SecurityIQ AwareEd offers the highest-quality interactive content to ensure the maximum engagement of every learner. Audiovisual presentations are combined with short quizzes and gamification elements, allowing learners to test their knowledge as they progress through the module. Simple navigation features allow review of specific parts of the module without having to start over.


Customizing your security awareness course materials to have your company-wide look and feel may seem like an insignificant factor, but it can actually not only make your security awareness course much more effective, but also benefit your company as a whole. Internal branding promotes employee engagement. And high engagement means higher customer advocacy, higher productivity, and higher profitability. Branding demonstrates your commitment to the brand promise, which is particularly important for employees with primarily internal positions, who may not be exposed to your external branding efforts.

There are many customization options in SecurityIQ AwareEd. You can place your company logo in learning modules and custom notifications, change the theme color, and instantly preview the customized module.

Training Frequency for Groups

Security awareness training is a continuous effort. Your employees are not going to suddenly become perpetually aware upon completion of your course. It is critical to frequently repeat the awareness training so its message is reinforced. Besides, some regulations, such as PCI DSS, require periodic security awareness training for all personnel. The once-a-year frequency is common, and may work for some organizations; however, based on the existing best practices and research, reinforcing the awareness program every 90 days is the general recommendation. This frequency is especially effective for the specialized employee roles. Some end-user employees may be exposed to interactive awareness training less frequently if their job functions don't involve handling sensitive information assets. And this is another factor where you can benefit from the group-based training structure. You can set different training frequency for different groups, and keep tuning it until you find the schedule that best fits your organization's business needs. You may create groups with an irregular or on-demand training schedule, such as new hires.

With SecurityIQ AwareEd, you can create your learner groups, put together your courses, schedule your campaigns, and then just "fire and forget." Or not. You are in control: The campaign runs as you created it, but you can make any necessary changes at any time.

Training Frequency for Modules

This is closely related to training frequency, but is important enough to be discussed separately. For a more frequent training security awareness schedule, repeating all the same modules every time may result in decreasing effectiveness: Your employees will likely get tired of hearing, seeing, and doing (remember, our training is highly interactive!) the same things every three months. To keep things fresh (and also save some time), you should rotate modules, reinforcing different topics for every training session. Even if the annual security awareness training for all employees is all you need, it does not mean that the content of this training has to be the same every year. A lot can happen in year. Last year you did not have any telecommuters, this year you have three. Last year you didn't allow using mobile devices for work, now you can only reach your sales manager on her cell phone. Things happen; companies are merged and acquired, new industry regulations and internal policies come out, new technologies are implemented, and so on. In some instances you may need to reinforce some of the topics off-schedule (one of your vendors just got hit by a phishing campaign!) or run some of them on-demand (again, new hires).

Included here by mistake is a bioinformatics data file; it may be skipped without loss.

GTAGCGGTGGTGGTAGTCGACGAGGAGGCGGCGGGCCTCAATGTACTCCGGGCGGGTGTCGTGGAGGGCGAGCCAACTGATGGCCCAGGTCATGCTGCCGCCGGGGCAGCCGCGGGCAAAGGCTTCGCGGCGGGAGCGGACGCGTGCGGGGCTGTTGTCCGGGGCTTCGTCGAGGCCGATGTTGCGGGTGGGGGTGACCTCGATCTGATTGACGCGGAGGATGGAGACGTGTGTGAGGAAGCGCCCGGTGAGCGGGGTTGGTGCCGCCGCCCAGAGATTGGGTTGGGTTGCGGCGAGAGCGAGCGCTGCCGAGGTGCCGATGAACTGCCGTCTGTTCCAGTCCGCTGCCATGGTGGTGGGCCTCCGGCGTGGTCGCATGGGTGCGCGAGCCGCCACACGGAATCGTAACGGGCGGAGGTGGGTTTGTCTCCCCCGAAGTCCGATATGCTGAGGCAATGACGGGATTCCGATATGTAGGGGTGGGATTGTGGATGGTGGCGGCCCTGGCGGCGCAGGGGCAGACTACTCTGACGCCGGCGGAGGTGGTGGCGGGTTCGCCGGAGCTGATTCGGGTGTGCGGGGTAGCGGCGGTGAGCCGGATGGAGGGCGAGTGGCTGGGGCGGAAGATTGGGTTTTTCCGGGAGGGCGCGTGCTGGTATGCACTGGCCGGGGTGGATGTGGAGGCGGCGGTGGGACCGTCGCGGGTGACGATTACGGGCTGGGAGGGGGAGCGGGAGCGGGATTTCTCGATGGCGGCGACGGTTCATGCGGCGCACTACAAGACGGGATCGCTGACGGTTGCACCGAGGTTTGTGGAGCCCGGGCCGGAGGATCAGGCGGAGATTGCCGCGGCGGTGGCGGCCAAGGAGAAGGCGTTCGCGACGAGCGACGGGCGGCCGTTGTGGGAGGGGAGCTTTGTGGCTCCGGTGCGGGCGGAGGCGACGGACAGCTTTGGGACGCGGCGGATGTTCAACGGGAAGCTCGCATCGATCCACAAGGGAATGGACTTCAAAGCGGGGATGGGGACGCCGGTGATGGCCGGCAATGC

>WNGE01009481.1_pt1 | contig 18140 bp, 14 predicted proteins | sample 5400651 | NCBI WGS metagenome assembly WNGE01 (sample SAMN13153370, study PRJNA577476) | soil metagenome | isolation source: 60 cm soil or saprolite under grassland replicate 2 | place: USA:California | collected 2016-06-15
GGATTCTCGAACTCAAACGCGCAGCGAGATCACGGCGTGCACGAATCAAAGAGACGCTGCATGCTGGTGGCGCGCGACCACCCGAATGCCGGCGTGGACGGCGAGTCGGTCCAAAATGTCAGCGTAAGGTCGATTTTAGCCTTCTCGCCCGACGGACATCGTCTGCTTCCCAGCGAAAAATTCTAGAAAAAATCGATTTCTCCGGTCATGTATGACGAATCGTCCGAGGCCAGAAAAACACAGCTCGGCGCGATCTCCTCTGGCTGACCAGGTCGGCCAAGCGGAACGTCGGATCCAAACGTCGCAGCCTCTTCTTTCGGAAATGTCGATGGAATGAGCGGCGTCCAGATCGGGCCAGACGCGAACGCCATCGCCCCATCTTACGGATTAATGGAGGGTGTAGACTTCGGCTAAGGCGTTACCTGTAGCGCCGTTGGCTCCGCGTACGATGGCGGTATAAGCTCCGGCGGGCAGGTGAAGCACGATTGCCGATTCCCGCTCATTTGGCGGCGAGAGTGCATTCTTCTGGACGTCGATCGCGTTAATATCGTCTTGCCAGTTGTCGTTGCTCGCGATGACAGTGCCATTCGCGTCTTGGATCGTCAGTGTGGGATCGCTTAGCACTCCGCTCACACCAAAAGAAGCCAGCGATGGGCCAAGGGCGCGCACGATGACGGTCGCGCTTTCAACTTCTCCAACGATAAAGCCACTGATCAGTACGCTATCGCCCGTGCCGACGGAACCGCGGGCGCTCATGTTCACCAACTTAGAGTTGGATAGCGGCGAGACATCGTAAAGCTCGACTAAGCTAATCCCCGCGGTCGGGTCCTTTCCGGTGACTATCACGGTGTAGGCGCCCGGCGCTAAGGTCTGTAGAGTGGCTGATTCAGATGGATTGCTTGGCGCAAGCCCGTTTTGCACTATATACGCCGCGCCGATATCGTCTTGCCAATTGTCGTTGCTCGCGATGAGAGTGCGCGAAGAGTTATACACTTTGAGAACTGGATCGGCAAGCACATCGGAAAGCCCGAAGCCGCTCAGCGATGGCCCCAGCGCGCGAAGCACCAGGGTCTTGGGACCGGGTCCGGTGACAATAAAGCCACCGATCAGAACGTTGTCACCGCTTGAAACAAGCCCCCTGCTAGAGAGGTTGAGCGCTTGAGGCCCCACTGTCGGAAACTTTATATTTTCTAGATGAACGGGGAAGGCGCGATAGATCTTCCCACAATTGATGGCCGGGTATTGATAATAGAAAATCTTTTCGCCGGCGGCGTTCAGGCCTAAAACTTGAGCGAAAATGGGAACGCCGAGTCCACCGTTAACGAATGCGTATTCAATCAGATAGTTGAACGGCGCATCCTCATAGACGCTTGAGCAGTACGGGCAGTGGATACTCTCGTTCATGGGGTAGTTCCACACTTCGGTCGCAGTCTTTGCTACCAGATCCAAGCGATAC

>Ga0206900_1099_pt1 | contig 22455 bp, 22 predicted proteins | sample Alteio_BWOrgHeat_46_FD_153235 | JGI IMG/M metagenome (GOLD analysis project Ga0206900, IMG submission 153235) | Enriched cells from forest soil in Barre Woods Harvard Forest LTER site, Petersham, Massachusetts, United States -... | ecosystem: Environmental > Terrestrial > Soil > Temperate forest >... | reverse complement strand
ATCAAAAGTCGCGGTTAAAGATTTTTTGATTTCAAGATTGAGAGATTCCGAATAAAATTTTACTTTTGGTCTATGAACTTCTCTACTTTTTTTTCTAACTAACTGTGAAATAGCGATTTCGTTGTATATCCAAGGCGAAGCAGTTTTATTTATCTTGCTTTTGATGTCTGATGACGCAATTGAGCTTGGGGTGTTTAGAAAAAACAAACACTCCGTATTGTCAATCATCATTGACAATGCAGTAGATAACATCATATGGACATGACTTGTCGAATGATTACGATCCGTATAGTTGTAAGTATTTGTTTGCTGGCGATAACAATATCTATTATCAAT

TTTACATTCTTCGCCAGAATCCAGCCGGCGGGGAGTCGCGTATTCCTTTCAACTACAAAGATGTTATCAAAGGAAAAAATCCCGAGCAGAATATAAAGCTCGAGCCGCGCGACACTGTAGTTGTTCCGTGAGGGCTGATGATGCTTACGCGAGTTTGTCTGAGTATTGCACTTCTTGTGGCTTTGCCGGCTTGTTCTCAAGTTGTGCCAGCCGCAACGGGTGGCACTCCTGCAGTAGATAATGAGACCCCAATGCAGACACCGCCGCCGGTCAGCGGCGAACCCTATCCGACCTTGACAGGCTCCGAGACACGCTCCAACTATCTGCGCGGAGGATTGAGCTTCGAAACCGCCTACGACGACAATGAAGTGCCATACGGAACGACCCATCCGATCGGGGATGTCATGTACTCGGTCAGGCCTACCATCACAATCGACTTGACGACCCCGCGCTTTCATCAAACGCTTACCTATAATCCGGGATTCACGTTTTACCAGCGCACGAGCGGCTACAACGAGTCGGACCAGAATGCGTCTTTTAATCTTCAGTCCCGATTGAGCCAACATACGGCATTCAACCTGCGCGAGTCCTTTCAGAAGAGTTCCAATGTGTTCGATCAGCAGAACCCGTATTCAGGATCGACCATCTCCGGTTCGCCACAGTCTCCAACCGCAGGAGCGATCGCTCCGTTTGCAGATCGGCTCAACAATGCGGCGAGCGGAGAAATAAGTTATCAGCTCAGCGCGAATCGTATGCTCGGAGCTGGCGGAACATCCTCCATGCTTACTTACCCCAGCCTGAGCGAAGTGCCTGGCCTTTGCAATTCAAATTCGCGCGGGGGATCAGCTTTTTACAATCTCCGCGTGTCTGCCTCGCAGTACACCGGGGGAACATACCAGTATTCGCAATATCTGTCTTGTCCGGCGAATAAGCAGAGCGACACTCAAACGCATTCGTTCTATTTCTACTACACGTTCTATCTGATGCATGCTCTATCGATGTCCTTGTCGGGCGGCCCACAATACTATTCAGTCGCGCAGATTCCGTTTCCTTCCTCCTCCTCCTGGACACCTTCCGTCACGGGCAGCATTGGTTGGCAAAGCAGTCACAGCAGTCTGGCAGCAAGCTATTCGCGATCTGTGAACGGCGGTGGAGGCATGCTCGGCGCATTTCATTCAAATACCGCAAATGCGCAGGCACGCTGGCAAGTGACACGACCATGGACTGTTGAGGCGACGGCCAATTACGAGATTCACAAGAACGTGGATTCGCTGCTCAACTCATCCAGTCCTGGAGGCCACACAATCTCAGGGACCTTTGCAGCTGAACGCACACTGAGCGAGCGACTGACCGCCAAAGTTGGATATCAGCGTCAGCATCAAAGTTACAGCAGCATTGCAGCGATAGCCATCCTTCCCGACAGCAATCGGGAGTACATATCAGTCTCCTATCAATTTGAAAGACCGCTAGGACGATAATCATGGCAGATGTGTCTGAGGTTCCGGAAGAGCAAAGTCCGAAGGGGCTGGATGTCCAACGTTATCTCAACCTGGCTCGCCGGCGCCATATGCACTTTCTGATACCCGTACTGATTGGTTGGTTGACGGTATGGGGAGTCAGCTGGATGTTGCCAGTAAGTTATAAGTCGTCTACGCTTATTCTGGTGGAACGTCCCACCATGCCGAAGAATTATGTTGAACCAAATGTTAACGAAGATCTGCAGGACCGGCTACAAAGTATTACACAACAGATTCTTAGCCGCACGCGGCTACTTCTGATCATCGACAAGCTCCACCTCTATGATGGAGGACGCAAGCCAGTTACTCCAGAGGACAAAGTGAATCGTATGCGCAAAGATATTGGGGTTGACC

As with the learner groups, SecurityIQ AwareEd gives as much administrative control over your course as you can possibly want. Create your courses, name and rename them, add, remove, and reorder modules (don't forget to preview them). Then, when you are satisfied, fire and forget.

Traceability and Reporting

Last but not least, you absolutely must have rich reporting capabilities built into your security awareness course. You want to be able to keep your finger on the pulse of your security awareness training program at all times. You want to know when your awareness campaign may need a boost, you want to have the "naughty and nice" lists of your learners, and you need to see what groups are struggling with participation to figure out why. And, of course, you want to be able to have a comprehensive, informative, and aesthetically pleasing report to present to your superiors at the end of the quarter without killing your entire weekend to create it.

Close your eyes and visualize the success of your security awareness campaign. Now open your eyes and see it visualized for you by SecurityIQ AwarEd reporting features. You can easily generate reports that show everyone enrolled in a course and their progress or see the summary of your entire campaign run.

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Designing an effective security awareness course is hard, but not impossible. Following best practices and using the right tools will help you turn "not impossible" into "definitely possible." We discussed some of the best course design practices in this article; there are more out there, and some of them already exist in your organization's employee training program. For the right tools, come to SecurityIQ.

Andrei Antipov
Andrei Antipov

Andrei is a security engineer. He holds a cybersecurity degree from Bellevue University and is an Associate of (ISC)² toward CCFP and a Metasploit Pro Certified Specialist. Andrei is interested in reading and writing about all things cybersecurity, with a focus on security governance, penetration testing and digital forensics. In his spare time, he enjoys spending time with his family and talking about weird movies and trip-hop.